NPP Not Bomb Throwers
The opposition New Patriotic party (NPP) has sought to demystify what they described as ‘the vicious tag of political saboteurs’, placed on them by their political opponents.
Acclaimed historian and former Second Deputy Speaker of Parliament, Professor Mike Aaron Ocquaye is the one leading this image-redemption campaign which has been launched by the main opposition party in the country.
At a public lecture in Accra to mark the 21st anniversary celebration of the formation of the party, the learned fellow discarded claims of attempted assassination of Ghana’s first President, Dr Kwame Nkrumah, which allegation was being spear-headed by the ruling National Democratic Congress (NDC) and Nkrumah’s own Convention People’s Party (CPP).
This, he said, was because ‘Nkrumah actually was engaging in propaganda when you talk about people wanting to kill him when the incident was investigated by colonial authorities the report issued was that it was not us.
‘It was clearly shown that there was no evidence in that regard and that if Nkrumah really thought there was a case, he should have taken that matter to court,’ Prof Ocquaye said, adding that the leadership of the Danquah- Busia-Dombo tradition, of which, he is a proud member, would always go to court when they feel they have a case.
He, therefore, noted that Dr Kwame Nkrumah did not go to court because he knew he had no case.
That notwithstanding, Prof Ocquaye, a former political Science lecturer at the University of Ghana, Legon, indicated that Nkrumah went ahead to pass the infamous Preventive Detention Act (PDA) in 1958 which provided for detention without trial for up to five years (later extended to 10 years).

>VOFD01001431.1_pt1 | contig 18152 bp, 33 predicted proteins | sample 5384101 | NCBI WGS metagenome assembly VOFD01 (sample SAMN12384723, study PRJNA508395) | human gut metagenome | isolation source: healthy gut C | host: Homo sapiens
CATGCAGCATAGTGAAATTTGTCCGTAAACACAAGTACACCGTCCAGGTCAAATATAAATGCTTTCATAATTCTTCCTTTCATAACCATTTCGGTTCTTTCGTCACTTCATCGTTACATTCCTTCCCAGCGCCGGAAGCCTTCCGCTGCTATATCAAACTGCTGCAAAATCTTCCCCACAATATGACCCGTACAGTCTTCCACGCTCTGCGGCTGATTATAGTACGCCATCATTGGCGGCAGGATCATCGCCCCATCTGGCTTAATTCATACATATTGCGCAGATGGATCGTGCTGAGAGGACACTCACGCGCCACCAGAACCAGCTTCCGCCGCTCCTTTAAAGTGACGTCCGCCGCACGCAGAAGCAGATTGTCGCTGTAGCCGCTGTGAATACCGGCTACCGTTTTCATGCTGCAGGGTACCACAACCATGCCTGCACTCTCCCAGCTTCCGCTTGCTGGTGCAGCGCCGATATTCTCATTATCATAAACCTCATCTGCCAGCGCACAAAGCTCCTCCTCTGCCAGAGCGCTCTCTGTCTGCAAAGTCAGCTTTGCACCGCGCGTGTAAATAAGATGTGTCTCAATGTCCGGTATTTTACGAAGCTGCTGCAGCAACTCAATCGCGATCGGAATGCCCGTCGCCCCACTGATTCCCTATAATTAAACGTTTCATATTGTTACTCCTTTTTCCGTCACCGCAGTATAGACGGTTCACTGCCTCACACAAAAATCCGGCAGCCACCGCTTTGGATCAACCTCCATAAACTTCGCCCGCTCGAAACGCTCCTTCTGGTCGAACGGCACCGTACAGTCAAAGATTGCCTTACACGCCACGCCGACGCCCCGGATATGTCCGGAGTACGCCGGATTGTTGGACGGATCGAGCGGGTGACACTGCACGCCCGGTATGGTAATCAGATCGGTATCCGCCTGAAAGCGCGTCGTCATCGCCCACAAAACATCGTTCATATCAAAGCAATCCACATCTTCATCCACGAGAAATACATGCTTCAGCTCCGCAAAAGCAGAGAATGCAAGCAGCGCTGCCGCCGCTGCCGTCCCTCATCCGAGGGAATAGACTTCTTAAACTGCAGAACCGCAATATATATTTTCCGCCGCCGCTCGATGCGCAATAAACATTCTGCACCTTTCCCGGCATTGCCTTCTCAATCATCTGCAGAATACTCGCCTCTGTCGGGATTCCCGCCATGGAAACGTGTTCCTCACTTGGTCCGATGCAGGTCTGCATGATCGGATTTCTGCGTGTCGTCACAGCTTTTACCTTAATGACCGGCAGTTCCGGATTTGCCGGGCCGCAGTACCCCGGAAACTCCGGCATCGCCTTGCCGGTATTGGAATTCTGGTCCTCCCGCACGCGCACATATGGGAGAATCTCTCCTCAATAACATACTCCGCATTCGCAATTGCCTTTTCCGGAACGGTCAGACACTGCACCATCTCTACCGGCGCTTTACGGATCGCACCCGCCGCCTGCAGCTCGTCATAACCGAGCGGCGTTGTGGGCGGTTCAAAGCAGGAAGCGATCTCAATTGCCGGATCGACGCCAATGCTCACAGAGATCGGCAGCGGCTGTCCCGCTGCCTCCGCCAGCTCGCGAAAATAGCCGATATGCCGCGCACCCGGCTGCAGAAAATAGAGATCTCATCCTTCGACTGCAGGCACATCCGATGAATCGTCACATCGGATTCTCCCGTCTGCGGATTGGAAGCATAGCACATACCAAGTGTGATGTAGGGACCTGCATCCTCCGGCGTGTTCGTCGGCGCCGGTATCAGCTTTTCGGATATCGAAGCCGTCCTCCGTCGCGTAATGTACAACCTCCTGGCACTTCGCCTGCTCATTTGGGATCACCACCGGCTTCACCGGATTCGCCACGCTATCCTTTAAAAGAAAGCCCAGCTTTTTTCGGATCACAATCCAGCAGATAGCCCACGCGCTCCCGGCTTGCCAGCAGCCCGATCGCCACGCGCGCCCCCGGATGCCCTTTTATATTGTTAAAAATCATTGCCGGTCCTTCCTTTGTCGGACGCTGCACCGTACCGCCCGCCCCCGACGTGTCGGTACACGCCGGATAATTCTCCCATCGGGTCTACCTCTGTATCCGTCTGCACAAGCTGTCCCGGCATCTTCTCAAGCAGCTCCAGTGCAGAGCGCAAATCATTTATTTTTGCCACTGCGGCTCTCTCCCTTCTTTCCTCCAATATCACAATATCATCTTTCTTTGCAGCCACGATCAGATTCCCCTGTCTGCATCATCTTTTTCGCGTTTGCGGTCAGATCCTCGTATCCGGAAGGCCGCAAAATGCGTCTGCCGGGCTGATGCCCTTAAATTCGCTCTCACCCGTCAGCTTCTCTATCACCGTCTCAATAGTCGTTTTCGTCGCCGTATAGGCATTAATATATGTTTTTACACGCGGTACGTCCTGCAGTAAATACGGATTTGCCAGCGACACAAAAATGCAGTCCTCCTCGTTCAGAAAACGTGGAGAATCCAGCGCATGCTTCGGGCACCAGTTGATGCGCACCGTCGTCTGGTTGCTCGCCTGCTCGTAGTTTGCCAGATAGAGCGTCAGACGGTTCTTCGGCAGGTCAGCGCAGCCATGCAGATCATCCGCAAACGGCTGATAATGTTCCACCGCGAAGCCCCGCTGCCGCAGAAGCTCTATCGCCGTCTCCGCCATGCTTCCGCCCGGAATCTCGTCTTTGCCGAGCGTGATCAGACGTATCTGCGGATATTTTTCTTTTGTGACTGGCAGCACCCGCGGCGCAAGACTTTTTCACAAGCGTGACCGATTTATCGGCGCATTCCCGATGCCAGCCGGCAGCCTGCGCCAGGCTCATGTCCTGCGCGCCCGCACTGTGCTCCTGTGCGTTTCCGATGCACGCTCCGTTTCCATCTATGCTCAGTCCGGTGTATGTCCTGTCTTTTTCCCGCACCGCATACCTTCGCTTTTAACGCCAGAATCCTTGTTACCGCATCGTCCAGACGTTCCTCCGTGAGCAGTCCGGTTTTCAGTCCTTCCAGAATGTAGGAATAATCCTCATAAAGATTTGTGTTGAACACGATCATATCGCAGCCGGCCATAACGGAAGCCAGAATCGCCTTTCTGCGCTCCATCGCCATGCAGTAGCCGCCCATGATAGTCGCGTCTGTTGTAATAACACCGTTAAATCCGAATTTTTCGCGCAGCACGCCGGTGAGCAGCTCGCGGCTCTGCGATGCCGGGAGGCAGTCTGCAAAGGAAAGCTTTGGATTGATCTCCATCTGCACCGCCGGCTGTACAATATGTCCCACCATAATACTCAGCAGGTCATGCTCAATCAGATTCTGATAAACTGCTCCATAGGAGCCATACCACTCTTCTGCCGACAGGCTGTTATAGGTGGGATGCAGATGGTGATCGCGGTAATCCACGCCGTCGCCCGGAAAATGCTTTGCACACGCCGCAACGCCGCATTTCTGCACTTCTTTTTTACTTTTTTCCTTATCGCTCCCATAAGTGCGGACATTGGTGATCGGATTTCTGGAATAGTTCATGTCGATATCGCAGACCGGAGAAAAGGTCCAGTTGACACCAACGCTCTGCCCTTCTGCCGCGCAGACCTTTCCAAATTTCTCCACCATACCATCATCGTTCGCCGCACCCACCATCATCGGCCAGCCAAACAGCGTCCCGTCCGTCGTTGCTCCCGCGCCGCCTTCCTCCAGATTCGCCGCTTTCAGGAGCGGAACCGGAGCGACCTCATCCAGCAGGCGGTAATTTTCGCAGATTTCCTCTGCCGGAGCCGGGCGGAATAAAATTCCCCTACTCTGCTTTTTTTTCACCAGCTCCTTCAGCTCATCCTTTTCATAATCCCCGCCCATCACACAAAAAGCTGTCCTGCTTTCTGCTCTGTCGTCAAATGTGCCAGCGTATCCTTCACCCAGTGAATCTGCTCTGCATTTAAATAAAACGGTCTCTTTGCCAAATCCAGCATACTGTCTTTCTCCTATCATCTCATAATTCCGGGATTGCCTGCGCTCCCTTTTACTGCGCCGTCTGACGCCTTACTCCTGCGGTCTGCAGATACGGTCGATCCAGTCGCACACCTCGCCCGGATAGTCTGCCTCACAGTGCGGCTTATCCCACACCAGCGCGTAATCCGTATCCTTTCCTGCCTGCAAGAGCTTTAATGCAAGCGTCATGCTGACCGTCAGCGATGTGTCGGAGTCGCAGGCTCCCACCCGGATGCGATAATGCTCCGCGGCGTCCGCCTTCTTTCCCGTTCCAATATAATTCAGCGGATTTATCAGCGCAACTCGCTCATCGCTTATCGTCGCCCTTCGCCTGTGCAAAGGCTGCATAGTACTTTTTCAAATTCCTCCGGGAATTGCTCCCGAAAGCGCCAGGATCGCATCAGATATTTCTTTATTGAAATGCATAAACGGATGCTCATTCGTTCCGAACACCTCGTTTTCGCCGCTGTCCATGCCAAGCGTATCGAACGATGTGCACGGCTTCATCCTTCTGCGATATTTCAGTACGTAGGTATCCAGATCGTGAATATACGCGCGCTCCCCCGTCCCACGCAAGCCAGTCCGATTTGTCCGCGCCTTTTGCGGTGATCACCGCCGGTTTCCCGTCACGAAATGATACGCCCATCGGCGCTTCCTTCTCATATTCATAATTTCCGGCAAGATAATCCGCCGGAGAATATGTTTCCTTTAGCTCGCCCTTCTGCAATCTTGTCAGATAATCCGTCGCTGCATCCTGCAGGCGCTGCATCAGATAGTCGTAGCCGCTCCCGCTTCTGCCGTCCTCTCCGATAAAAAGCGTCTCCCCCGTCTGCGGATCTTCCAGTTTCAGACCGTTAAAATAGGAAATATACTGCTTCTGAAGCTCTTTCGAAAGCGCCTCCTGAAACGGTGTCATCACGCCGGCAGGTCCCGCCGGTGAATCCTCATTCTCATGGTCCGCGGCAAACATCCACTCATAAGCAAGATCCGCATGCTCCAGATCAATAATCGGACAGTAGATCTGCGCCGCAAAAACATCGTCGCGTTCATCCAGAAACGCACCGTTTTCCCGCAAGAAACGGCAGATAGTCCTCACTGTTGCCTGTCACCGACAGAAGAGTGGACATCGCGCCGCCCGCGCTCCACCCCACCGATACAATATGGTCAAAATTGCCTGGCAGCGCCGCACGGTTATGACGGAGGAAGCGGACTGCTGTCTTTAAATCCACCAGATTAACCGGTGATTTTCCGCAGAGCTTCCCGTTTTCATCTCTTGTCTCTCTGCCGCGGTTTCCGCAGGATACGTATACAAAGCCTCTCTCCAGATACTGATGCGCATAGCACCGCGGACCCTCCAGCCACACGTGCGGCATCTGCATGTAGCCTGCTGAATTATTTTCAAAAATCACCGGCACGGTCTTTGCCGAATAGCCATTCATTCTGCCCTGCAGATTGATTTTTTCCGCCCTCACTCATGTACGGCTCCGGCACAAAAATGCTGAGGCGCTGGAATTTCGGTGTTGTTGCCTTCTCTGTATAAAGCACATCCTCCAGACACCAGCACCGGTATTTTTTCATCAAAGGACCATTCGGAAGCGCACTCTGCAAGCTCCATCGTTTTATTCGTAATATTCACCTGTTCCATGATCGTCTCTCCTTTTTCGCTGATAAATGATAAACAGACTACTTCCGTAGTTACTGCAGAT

‘If anybody tells us today that the PDA was passed because of bomb-throwing and assassination attempt, it is a fallacy!’ he emphasized.
This was because ‘the third attempt of shooting him was in Flagstaff House; that was a lone attempt by a policeman, there was no link whatsoever with us,’ the Professor said, to a thunderous applause from his audience.
He recalled the infamous assassination attempt on Nkrumah’s life at Kulungugu, insisting that ‘those who were responsible, according to Nkrumah himself, were arrested and they were tried. They were two of his ministers and his secretary general that he himself had appointed over his party.
‘The truth of the matter was that Nkrumah wanted all power for himself,’ he noted.
These condemnations of Nkrumah were going on in the presence of his daughter, Samia Yaaba Nkrumah, who currently chairs the CPP.
She occasionally shook her head in apparent disagreement with Prof Ocquaye’s arguments, while sometimes nodding.
In short, Prof Ocquaye said ‘we (referring to the NPP and for that matter the Danquah-Busia-Dombo tradition) are not bomb-throwers’.
Present were key and influential members of the party, including founding members, members of NPP’s National Council, former and present national officers, former President Kufuor and a host of others.
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